Looking back on my teenage years, I wish I knew that it’s okay and actually a good thing to talk about the way we feel, to birth early on a culture where we are comfortable to open our emotions up to others without being whispered about as self obsessed. I started using the university counselling service as an outlet for the loneliness I was feeling. The PTSD meant I found it harder to do everyday things alone, like leaving my flat, doing the food shop or taking the bus without my friends. Through counselling I learned how to articulate the way I felt, and that speaking about what was happening inside my head and seeking help to understand it wasn’t shameful or embarrassing, but empowering and important to my wellbeing.
Today, the illusion of comfort lockdown created is tainted with frustration, knowing how much being indoors has regressed on all the progress I made before. Restless surges of energy are brought on by fleeting negative thoughts that stick to the insides of my head like glue, inflating into bigger ones before I can pull them down. I want to exercise more, but I am overwhelmed by the idea of the outside world; the fear is a quicksand that sucks me into a pit from which I struggle to climb out of. Frustration at the overwhelmingness fills my head to the point of bursting and I am unable to concentrate on anything else. The seeds of self-hate are planted, growing weeds in my brain that cast shade over positivity.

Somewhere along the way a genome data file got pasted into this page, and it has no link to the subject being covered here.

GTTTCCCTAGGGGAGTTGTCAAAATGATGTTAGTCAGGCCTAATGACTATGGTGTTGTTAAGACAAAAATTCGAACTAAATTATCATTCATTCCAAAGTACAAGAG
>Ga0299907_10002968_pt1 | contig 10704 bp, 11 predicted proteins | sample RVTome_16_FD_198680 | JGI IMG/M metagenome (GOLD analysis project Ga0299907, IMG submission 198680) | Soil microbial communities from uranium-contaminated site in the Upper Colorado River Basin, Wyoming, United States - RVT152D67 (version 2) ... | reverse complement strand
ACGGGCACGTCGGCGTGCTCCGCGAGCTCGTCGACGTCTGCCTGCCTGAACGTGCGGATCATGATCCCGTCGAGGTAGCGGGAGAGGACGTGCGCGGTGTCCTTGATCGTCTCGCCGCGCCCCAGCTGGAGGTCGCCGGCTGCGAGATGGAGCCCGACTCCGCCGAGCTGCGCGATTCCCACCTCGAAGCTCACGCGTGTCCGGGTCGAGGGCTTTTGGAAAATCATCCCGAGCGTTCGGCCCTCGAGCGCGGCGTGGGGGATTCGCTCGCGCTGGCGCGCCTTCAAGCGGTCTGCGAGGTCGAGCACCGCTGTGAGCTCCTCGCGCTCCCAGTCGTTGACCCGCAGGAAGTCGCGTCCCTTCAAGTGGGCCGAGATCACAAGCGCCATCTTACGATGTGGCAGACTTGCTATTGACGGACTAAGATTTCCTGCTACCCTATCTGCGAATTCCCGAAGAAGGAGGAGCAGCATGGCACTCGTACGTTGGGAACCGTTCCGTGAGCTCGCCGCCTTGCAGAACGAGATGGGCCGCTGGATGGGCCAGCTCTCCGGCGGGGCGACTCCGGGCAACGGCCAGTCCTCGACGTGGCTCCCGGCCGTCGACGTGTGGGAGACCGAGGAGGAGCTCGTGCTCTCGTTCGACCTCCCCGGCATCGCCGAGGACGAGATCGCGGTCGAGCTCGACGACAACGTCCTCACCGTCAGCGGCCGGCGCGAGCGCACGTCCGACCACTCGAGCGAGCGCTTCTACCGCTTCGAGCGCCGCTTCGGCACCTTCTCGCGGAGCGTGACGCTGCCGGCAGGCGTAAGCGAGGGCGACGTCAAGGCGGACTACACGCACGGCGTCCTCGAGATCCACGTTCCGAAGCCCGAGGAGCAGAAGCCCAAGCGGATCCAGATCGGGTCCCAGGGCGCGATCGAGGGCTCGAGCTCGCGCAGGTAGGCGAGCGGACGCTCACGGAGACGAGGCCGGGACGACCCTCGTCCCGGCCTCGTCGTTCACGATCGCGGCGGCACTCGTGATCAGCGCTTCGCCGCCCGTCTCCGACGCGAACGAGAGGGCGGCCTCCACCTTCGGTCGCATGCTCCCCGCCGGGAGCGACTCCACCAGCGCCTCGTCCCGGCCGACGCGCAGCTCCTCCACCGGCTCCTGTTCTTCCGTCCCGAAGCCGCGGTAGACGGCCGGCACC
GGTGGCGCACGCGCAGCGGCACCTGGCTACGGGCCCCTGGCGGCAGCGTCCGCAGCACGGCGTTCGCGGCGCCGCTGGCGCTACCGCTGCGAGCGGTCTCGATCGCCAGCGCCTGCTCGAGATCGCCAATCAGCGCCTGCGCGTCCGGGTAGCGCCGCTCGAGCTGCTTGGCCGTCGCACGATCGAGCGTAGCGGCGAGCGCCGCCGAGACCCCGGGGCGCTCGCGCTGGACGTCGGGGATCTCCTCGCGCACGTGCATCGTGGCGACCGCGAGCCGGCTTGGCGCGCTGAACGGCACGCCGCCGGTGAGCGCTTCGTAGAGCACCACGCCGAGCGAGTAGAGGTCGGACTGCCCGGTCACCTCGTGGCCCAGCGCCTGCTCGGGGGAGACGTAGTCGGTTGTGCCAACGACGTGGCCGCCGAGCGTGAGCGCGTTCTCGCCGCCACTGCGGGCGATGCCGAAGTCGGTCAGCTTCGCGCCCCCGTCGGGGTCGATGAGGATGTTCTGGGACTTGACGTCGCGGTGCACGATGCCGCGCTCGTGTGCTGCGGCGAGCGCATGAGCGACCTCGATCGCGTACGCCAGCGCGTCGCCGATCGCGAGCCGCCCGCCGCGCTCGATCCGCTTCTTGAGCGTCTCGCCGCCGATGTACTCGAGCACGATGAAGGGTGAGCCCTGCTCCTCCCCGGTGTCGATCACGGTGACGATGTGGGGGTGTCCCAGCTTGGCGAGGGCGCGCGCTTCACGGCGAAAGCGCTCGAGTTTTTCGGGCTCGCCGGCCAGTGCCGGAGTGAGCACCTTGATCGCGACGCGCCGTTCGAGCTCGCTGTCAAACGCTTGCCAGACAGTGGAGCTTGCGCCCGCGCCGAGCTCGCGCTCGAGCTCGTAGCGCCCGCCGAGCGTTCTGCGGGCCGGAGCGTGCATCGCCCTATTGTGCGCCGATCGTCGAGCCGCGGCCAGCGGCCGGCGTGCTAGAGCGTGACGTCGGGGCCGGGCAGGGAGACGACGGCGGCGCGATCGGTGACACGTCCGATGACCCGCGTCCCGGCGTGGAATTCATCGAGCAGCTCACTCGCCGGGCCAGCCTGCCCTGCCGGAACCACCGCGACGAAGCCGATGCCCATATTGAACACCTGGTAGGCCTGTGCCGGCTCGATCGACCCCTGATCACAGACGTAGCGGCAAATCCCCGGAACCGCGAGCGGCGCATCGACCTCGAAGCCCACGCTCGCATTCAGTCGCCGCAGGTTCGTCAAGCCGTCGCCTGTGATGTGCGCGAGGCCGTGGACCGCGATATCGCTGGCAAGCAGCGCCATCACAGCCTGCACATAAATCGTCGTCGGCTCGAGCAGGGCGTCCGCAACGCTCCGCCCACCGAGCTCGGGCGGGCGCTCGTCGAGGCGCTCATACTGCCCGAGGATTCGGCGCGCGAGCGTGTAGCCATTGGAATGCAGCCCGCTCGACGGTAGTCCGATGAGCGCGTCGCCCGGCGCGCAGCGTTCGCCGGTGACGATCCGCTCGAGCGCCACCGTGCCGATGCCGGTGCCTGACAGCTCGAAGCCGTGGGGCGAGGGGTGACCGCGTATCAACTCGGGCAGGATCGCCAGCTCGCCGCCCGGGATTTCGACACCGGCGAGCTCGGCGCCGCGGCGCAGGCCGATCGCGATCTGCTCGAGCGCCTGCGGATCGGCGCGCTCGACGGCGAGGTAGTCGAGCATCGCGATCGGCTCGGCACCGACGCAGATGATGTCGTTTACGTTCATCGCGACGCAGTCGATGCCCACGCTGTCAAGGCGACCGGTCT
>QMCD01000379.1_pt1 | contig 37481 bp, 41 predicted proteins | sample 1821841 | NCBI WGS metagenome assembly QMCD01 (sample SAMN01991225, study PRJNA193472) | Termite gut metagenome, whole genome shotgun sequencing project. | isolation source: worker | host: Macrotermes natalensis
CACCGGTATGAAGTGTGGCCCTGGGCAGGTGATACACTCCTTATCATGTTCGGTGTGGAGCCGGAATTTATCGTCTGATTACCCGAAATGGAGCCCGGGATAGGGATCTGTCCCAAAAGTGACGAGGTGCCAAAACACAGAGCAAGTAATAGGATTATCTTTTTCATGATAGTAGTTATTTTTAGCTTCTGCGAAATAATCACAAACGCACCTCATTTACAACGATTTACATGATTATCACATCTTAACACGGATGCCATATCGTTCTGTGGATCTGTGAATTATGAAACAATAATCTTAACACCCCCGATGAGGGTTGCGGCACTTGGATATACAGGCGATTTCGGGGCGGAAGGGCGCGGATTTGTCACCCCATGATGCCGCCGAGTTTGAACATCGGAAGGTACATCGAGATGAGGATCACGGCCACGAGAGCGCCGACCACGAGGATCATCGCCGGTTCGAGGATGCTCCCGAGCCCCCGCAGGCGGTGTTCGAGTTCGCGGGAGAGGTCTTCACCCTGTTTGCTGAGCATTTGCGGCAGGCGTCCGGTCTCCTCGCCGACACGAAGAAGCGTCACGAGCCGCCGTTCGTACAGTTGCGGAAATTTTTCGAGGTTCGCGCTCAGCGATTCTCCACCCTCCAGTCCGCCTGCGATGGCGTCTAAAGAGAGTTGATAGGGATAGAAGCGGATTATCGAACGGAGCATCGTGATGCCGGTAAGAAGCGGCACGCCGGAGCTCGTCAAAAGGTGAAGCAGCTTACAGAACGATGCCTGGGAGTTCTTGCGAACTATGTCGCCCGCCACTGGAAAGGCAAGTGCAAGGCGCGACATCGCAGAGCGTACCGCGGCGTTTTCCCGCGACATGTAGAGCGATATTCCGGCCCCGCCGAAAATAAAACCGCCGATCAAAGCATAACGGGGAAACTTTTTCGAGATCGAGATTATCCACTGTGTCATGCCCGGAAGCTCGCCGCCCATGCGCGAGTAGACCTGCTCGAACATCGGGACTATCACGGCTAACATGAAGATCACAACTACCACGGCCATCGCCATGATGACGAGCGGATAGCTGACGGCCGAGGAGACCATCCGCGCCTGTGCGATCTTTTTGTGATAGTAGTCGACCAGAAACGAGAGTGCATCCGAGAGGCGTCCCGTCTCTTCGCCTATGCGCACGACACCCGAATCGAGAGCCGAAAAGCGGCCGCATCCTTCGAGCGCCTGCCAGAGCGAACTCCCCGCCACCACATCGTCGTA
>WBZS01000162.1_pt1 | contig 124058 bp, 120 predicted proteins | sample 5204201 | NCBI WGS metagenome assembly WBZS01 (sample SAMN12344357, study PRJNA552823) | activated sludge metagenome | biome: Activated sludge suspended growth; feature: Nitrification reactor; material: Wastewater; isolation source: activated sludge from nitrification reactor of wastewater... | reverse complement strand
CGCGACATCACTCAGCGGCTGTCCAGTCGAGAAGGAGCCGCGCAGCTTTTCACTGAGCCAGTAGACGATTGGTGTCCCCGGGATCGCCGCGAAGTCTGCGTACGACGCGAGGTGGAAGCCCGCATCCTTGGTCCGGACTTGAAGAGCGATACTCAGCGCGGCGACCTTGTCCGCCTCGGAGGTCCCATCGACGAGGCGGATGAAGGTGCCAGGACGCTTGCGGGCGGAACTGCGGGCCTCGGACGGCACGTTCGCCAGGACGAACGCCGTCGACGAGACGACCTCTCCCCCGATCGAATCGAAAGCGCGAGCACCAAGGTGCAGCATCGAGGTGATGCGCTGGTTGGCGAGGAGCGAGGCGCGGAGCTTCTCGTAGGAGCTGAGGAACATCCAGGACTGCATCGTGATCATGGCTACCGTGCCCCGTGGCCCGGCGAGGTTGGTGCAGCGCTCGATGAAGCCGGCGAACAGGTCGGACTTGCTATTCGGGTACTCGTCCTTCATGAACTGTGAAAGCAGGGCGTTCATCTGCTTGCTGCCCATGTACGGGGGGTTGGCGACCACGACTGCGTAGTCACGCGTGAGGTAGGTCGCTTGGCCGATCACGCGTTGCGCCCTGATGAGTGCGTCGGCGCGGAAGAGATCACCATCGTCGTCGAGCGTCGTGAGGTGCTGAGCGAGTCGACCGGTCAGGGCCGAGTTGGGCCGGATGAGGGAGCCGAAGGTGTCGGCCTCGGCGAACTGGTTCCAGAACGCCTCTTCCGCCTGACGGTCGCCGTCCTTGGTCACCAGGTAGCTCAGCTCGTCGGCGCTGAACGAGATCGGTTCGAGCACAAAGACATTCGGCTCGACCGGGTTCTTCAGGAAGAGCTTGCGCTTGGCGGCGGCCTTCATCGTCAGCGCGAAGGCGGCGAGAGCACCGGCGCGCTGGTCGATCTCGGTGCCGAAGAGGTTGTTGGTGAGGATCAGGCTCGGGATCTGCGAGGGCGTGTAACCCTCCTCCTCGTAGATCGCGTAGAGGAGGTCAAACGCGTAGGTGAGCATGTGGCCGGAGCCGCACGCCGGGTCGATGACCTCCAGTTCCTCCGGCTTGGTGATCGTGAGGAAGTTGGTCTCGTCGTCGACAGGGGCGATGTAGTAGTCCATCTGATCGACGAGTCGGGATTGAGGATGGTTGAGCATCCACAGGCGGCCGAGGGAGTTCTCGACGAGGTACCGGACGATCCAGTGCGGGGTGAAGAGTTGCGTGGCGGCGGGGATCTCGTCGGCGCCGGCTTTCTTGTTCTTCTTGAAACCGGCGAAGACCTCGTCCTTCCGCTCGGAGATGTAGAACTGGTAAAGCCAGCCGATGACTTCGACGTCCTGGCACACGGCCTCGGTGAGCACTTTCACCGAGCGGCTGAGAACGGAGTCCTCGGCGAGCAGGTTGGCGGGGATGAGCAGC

But it is possible to get through these feelings, however impossible it feels. I know that I function best when I have someone to do things with, so I’ve started to go for walks with my mum rather than trying to do it alone, which still feels daunting. Progress, however small, is still progress.
I signed up to Headspace Plus to try a new way of confronting my feelings. (Headspace is also offering a free year of plus membership to people who are unemployed or on furlough due to the pandemic in the UK and USA, details of which can be found at the bottom of this page.) It gives me something to focus on instead of worrying about being alone, or feeling the invisible eyes of strangers. Meditations for frustration and restlessness act in a similar way. In the times when I feel unable to help myself, there’s someone in my ear telling me what to do. I am finding a much needed balance to emotions in my brain by learning how to regulate breathing when it becomes accelerated, and discovering how to allow negative thoughts to coexist with positive ones, rather than trying to drown them out (or being drowned by them.)
When I think about how much our lifestyles have upturned since lockdown began and the changes that have yet to come in our return to normality, I am fearful but hopeful. I remember the times when people in my life have helped me when I hadn’t wanted to help myself: my pharmacist father sharing medical notes on depression, my university mentor researching resources for me when I couldn’t do it for myself, a girl I met at work who shared a meditation to help with insomnia. These notes are folded away inside an old diary I keep in the drawer of my bedside table. I look at them on the occasions when I need the strength to remember how far I’ve come since those moments in 2017, that the kindness of people who have been in and out of my life has helped, and that however stuck I’m feeling in a particular moment, things can and will change.
Headspace is offering a free year of its plus subscription for people in the UK and USA who are unemployed or on furlough because of the pandemic. You can sign up here.
If you are in need of support for sexual assault you can access resources here.
Some podcasts I listen to are All in the Mind by BBC Radio 4, The Happiness Lab with Dr. Laurie Santos, Bryony Gordon’s Mad World and Happy Place with Fearne Cotton.